Within the continent, Francophone Africa represents the biggest geographic territory in square meters and contains more than 100 million people. These countries are united by their French Colonial past and not much else. Within each country there are multiple tribal groups, each with their own distinct culture, languages (in addition to French) and ways of doing business.

Also, enormous discrepancies exist among countries with regards to economic development.  For example, Algeria is a relatively stable economy based on oil and gas. While Togo is largely dependent on agriculture and working with the International Monetary Fund on structural reforms.

2. Partnerships are key

Says Lepretre, “We are dealing with so many variables, a huge matrix that includes culture and customs, geographies and industries.  The only way to deal with this is through partners.”

“Partners are critical where speaking the local language matters – primarily in West Africa. They help qualify where the opportunities are.”

Ernst & Young, global business services consultant, agrees. They say, “Find a local firm to partner with when entering the region. A local partner can add invaluable knowledge, local resources and secure a strong network to your business.”

3. Morocco makes sense as a business center for Francophone Africa

Morocco’s political stability, economic liberalization and diversification, and strong financial institutions have helped the country position itself as a “gateway” to Africa for foreign investors.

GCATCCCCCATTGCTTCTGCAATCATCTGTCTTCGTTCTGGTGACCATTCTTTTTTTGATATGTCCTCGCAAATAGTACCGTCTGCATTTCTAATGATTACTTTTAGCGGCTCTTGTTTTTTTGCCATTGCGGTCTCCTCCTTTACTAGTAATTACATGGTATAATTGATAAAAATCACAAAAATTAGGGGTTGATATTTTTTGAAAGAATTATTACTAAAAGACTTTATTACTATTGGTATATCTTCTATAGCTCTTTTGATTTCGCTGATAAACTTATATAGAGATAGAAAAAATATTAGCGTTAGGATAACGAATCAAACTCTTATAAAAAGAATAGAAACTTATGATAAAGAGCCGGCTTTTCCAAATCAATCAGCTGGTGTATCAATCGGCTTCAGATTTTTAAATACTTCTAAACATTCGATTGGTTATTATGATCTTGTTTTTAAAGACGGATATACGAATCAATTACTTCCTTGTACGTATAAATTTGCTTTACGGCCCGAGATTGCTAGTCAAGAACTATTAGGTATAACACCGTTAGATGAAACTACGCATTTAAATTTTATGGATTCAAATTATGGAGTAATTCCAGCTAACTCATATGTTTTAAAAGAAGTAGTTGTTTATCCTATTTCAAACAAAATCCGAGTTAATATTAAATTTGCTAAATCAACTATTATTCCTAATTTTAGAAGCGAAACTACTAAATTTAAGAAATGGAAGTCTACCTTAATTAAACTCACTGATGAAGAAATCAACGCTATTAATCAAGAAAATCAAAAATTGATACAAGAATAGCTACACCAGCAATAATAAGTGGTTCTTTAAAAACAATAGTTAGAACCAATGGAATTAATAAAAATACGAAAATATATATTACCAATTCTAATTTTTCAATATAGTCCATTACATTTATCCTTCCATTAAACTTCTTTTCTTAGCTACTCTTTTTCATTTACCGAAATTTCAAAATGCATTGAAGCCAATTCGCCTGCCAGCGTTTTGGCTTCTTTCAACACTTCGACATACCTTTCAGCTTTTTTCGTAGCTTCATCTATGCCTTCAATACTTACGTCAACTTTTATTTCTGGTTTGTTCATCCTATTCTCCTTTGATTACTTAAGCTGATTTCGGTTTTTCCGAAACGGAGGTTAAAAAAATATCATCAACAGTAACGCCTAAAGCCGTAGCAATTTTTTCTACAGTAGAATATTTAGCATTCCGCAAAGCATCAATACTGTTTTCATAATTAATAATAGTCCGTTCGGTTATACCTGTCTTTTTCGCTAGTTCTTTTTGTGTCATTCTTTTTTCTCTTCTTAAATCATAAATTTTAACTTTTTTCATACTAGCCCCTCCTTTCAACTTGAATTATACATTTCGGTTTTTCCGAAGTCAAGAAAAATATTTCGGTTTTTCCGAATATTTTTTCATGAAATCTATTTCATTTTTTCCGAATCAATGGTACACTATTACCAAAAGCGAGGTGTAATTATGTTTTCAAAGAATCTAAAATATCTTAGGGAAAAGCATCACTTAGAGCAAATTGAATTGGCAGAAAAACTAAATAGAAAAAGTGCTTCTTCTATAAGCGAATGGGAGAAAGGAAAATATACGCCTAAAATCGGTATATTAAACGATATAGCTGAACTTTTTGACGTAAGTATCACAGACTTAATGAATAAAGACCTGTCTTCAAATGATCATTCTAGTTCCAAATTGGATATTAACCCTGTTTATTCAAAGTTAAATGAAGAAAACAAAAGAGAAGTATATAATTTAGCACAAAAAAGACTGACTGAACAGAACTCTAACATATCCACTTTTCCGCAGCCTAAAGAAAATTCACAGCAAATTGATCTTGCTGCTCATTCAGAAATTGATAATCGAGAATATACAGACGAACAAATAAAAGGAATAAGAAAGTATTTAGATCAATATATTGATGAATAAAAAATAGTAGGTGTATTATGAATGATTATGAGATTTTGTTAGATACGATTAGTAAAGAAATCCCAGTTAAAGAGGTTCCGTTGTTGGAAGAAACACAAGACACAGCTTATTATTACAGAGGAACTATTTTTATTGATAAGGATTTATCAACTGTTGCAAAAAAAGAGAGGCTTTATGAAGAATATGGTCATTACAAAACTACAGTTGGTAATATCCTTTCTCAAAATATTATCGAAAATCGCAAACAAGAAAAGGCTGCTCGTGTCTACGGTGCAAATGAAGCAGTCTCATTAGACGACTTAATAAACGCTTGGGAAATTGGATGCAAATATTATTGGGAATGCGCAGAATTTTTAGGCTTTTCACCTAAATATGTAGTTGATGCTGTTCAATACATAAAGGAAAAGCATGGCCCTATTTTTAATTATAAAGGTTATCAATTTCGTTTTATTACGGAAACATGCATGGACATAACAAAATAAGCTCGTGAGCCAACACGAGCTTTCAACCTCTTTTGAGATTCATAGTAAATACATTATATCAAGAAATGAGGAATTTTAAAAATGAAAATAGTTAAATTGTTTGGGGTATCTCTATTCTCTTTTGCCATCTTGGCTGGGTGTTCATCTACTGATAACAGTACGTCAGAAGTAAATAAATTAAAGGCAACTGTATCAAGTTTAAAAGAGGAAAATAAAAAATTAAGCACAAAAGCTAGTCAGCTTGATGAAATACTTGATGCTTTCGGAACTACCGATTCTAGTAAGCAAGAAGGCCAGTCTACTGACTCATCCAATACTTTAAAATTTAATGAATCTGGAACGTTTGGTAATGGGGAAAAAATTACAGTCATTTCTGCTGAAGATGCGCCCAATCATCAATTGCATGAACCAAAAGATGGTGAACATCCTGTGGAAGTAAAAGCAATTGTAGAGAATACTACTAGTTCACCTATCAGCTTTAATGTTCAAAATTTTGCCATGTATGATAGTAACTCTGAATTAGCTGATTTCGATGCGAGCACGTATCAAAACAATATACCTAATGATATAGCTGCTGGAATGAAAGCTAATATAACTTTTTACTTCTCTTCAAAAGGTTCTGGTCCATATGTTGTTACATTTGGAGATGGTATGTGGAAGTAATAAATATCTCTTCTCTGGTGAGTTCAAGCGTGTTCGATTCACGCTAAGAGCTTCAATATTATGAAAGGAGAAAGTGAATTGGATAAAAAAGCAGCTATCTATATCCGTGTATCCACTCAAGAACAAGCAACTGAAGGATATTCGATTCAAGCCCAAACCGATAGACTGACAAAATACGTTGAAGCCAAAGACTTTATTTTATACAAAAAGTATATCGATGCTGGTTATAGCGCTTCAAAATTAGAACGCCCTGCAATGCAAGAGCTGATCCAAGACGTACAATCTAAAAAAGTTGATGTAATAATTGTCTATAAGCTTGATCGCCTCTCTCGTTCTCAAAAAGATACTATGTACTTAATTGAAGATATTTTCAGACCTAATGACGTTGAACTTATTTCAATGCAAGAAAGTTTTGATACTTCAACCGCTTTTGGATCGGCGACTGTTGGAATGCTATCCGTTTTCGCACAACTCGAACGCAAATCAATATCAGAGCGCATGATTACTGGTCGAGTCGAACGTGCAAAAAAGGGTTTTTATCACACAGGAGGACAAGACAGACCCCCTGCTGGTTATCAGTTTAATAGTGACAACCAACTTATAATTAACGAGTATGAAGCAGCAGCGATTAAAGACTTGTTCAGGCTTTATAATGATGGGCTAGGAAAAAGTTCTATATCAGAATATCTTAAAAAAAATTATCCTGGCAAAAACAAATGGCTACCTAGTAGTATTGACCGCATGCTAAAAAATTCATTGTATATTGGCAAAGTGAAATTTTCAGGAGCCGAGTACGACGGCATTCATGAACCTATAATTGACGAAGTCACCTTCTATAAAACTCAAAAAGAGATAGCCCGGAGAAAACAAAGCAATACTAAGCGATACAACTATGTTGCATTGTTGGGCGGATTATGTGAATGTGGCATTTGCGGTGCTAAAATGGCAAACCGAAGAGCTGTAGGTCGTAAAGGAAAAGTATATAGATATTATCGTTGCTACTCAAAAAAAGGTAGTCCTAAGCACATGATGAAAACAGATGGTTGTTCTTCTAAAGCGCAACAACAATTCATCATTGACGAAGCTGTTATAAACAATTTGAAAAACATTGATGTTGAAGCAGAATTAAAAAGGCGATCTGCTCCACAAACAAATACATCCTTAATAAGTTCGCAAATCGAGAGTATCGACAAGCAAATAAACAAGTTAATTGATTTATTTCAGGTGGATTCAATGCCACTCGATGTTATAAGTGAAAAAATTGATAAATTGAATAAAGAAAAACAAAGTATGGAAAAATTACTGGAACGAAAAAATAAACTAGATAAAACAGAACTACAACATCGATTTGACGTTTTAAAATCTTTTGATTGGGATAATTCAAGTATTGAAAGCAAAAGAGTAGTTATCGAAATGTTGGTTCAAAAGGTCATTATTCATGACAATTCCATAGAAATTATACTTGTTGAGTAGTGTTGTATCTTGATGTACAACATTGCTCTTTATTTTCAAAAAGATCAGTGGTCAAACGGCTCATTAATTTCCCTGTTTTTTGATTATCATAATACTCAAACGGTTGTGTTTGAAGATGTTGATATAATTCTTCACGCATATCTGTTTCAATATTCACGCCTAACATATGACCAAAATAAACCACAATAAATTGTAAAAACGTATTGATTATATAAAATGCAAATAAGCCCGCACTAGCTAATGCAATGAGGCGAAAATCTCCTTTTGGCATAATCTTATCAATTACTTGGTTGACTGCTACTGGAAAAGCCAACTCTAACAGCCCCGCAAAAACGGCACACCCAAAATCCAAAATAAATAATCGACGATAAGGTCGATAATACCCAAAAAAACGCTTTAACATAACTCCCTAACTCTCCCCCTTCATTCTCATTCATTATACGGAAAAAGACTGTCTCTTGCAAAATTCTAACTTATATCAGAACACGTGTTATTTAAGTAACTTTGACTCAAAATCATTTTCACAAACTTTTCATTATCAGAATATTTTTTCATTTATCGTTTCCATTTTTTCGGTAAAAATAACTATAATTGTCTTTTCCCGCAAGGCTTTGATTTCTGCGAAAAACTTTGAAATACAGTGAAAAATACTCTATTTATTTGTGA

This is where SAP is setting up headquarters for its Francophone Africa operations. Scheduled to open a new office this September, the office already approximately 25 employees. They hope to establish best practices that can be deployed by partners and other offices in the region.

Lepretre also sees SAP’s position in Morocco as an opportunity, “SAP can help companies be the ‘open door’ by providing the information infrastructure. With automation – augmented by Big Data, cloud, and mobile – SAP can help build an extended digital economy that encompasses French-speaking Africa, and connect it with the global business network.”

4. The public sector matters

According to Lepretre, “more than 80 percent of business is managed by public sector processes,” so winning that arena is critical for any company doing business in Francophone Africa.

But providing IT solutions to government goes beyond capturing market share. It’s the foundation to building a stronger, more viable economy. “Increasing the efficiency and transparency of government will improve citizens’ trust, which goes hand-in-hand with improving the private sector,” says Lepretre.

5. There is a huge IT innovation opportunity

This brings us to the potential transformation IT can offer countries in Africa. Take the public sector again. Many of these organizations face basic automation challenges, like setting up tech-based tax systems versus administering taxes on paper.

But once the basics are in place, the public sector has an opportunity to leapfrog with Big Data technology like SAP HANA, which will let them use all that digitized information to make smarter governance decisions, be more accountable and administer more effectively.

As Lepretre puts it, “There are two waves here. First, everyone must increase speed with automation. Then we’ll get to the second wave where we’ll see real innovation using mobility, cloud and big data. Once we can get to that place, we will see an explosion in this region.”

Top image: Shutterstock

via SAP News Center